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'Death by dangerous cycling' law considered



 
 
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  #41  
Old August 22nd 18, 11:52 PM posted to uk.legal,uk.politics.misc,uk.rec.cycling
TMS320
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Posts: 2,385
Default 'Death by dangerous cycling' law considered

On 22/08/18 10:12, Incubus wrote:
On 2018-08-21, TMS320 wrote:
On 21/08/18 12:22, Incubus wrote:


In actual fact, some pedestrians do walk out in front of cars and
they are very foolish to do so. Yet what has this to do with the
consideration of a law on death by dangerous cycling?


Mistakes apart, they don't as a general rule.


And what has this to do with the consideration of a law concerning death by
dangerous cycling?


I told you a long time ago.
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  #42  
Old August 23rd 18, 10:41 AM posted to uk.legal,uk.politics.misc,uk.rec.cycling
Incubus
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Posts: 54
Default 'Death by dangerous cycling' law considered

On 2018-08-22, TMS320 wrote:
On 22/08/18 10:12, Incubus wrote:
On 2018-08-21, TMS320 wrote:
On 21/08/18 12:22, Incubus wrote:


In actual fact, some pedestrians do walk out in front of cars and
they are very foolish to do so. Yet what has this to do with the
consideration of a law on death by dangerous cycling?

Mistakes apart, they don't as a general rule.


And what has this to do with the consideration of a law concerning death by
dangerous cycling?


I told you a long time ago.


Then I am sure you will happily oblige in quoting the opinion you gave.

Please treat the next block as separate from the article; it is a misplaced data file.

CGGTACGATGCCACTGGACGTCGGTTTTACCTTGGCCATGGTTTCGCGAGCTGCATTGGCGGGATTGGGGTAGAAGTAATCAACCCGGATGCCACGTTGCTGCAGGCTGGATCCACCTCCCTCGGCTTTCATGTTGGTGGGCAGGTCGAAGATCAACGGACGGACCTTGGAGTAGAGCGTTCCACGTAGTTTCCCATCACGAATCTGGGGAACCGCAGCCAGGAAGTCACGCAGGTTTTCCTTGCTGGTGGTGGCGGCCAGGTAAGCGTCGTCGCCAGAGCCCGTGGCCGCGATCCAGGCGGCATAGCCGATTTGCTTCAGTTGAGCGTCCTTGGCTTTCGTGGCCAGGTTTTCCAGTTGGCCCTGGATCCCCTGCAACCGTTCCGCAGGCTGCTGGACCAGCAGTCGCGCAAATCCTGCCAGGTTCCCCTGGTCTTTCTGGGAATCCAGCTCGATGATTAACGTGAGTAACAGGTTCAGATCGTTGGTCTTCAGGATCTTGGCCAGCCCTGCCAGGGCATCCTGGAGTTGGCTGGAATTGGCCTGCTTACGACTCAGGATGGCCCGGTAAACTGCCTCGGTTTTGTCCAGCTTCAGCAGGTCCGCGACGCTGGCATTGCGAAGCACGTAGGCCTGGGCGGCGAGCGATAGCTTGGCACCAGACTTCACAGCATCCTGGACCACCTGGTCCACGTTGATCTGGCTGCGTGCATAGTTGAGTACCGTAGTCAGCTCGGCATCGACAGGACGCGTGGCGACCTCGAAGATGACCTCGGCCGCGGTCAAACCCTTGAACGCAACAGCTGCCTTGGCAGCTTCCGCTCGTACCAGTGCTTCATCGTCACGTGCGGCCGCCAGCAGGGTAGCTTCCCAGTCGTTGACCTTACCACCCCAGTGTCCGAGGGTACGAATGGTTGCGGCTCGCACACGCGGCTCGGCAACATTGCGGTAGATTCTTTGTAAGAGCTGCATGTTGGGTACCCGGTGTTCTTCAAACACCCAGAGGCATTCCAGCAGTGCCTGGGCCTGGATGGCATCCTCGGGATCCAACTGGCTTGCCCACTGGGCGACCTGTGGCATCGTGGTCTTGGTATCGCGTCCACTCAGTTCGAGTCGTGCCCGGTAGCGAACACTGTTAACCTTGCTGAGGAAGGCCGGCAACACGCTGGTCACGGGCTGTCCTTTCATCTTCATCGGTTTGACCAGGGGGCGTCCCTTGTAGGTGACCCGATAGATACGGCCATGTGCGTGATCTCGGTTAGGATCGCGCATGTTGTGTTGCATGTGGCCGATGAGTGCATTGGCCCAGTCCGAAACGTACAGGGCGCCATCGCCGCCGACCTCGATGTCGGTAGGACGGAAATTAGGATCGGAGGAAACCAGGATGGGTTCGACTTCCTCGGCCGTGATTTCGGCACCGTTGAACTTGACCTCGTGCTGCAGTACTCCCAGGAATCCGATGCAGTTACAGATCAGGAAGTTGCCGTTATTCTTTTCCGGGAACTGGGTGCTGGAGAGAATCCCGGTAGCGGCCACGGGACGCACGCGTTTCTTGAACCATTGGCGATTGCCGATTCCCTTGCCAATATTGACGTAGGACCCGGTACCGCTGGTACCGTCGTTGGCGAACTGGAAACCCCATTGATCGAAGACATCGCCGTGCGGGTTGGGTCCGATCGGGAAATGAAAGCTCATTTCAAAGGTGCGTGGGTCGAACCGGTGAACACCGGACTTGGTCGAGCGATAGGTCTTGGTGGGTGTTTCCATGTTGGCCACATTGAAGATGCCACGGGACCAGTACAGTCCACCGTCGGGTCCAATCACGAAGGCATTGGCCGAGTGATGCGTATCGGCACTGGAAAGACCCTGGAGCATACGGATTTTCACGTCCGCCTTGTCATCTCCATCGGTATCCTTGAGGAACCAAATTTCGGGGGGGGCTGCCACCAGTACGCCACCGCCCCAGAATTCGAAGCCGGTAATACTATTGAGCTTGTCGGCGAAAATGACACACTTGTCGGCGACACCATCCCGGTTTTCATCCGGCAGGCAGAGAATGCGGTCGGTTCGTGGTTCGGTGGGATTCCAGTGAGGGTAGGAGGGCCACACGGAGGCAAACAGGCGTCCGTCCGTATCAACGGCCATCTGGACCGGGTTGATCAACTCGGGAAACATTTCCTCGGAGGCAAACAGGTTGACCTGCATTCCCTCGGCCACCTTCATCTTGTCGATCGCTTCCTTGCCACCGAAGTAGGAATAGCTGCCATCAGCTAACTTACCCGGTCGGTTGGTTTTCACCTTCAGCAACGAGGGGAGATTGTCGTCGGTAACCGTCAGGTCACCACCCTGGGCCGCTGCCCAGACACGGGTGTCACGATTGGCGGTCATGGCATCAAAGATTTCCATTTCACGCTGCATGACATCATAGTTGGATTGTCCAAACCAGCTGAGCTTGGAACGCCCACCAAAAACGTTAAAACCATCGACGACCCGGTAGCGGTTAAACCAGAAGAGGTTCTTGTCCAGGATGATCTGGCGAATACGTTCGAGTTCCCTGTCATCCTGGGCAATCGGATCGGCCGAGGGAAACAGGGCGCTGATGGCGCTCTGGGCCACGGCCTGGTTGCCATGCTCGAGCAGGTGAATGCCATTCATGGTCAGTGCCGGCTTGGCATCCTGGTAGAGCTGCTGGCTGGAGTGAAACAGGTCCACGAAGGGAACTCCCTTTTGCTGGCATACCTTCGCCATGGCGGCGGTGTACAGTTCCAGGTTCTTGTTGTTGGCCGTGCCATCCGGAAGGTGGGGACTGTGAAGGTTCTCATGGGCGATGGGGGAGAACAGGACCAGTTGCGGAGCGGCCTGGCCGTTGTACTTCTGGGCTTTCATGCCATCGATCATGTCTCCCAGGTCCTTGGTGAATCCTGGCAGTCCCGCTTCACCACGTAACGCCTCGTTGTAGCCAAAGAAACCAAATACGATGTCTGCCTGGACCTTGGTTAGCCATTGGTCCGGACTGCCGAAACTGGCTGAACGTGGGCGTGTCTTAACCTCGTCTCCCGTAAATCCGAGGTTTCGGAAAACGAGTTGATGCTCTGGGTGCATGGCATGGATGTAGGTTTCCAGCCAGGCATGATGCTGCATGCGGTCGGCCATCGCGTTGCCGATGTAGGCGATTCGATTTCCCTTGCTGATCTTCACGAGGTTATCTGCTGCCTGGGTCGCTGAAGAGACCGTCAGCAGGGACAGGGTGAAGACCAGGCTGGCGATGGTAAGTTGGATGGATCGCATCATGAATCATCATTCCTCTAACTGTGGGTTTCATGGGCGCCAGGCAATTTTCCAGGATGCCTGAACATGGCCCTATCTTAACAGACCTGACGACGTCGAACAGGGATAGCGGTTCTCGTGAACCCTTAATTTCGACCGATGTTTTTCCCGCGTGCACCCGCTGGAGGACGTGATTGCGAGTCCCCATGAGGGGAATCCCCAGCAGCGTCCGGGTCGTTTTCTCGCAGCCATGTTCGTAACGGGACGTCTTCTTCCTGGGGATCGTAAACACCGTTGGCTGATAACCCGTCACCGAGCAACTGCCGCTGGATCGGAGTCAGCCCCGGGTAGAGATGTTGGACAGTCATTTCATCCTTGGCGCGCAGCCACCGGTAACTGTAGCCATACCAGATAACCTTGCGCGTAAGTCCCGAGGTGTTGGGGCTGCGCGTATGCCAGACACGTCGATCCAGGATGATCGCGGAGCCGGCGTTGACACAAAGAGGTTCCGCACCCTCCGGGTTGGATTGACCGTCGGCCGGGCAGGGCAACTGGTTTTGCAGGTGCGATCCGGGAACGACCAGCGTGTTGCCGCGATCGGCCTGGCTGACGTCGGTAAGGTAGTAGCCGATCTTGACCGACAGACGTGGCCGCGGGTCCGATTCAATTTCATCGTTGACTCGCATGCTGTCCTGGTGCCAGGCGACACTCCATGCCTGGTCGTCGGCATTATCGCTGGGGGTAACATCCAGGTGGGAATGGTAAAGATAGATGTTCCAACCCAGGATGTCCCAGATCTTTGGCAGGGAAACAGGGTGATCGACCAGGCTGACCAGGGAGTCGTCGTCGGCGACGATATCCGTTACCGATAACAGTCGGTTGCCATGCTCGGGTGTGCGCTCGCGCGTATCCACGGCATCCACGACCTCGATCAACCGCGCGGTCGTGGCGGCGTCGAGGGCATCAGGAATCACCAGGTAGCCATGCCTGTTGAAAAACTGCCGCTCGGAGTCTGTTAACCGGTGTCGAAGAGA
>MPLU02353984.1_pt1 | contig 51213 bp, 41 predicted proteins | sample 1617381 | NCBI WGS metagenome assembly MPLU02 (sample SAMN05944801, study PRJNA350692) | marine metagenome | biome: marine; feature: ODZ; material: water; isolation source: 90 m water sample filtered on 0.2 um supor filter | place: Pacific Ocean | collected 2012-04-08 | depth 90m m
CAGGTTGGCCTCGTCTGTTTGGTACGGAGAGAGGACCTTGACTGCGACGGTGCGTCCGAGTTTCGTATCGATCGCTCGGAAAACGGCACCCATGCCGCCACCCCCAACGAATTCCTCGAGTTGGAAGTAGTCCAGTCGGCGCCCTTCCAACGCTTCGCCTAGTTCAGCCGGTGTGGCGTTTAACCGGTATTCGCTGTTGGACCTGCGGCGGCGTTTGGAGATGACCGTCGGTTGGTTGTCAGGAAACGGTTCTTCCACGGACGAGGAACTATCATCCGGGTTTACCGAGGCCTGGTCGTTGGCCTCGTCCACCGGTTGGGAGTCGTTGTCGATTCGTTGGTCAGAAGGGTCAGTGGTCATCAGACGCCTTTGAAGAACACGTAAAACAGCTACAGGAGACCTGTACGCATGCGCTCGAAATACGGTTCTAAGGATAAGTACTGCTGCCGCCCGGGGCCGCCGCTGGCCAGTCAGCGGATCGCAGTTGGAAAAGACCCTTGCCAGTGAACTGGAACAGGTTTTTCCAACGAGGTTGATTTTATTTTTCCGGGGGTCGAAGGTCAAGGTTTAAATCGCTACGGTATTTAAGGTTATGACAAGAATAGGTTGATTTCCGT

#43  
Old August 23rd 18, 08:51 PM posted to uk.legal,uk.politics.misc,uk.rec.cycling
TMS320
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Posts: 2,385
Default 'Death by dangerous cycling' law considered

On 23/08/18 10:41, Incubus wrote:
On 2018-08-22, TMS320 wrote:
On 22/08/18 10:12, Incubus wrote:
On 2018-08-21, TMS320 wrote:
On 21/08/18 12:22, Incubus wrote:


In actual fact, some pedestrians do walk out in front of cars and
they are very foolish to do so. Yet what has this to do with the
consideration of a law on death by dangerous cycling?

Mistakes apart, they don't as a general rule.

And what has this to do with the consideration of a law concerning death by
dangerous cycling?


I told you a long time ago.


Then I am sure you will happily oblige in quoting the opinion you gave.


Sigh. Because they do in front of cyclists.

By coincidence, today, I came across a sign on a shared path. It said
"Pedestrians - do not take up the full width".

  #44  
Old August 24th 18, 11:22 AM posted to uk.legal,uk.politics.misc,uk.rec.cycling
Incubus
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Posts: 54
Default 'Death by dangerous cycling' law considered

On 2018-08-23, TMS320 wrote:
On 23/08/18 10:41, Incubus wrote:
On 2018-08-22, TMS320 wrote:
On 22/08/18 10:12, Incubus wrote:
On 2018-08-21, TMS320 wrote:
On 21/08/18 12:22, Incubus wrote:

In actual fact, some pedestrians do walk out in front of cars and
they are very foolish to do so. Yet what has this to do with the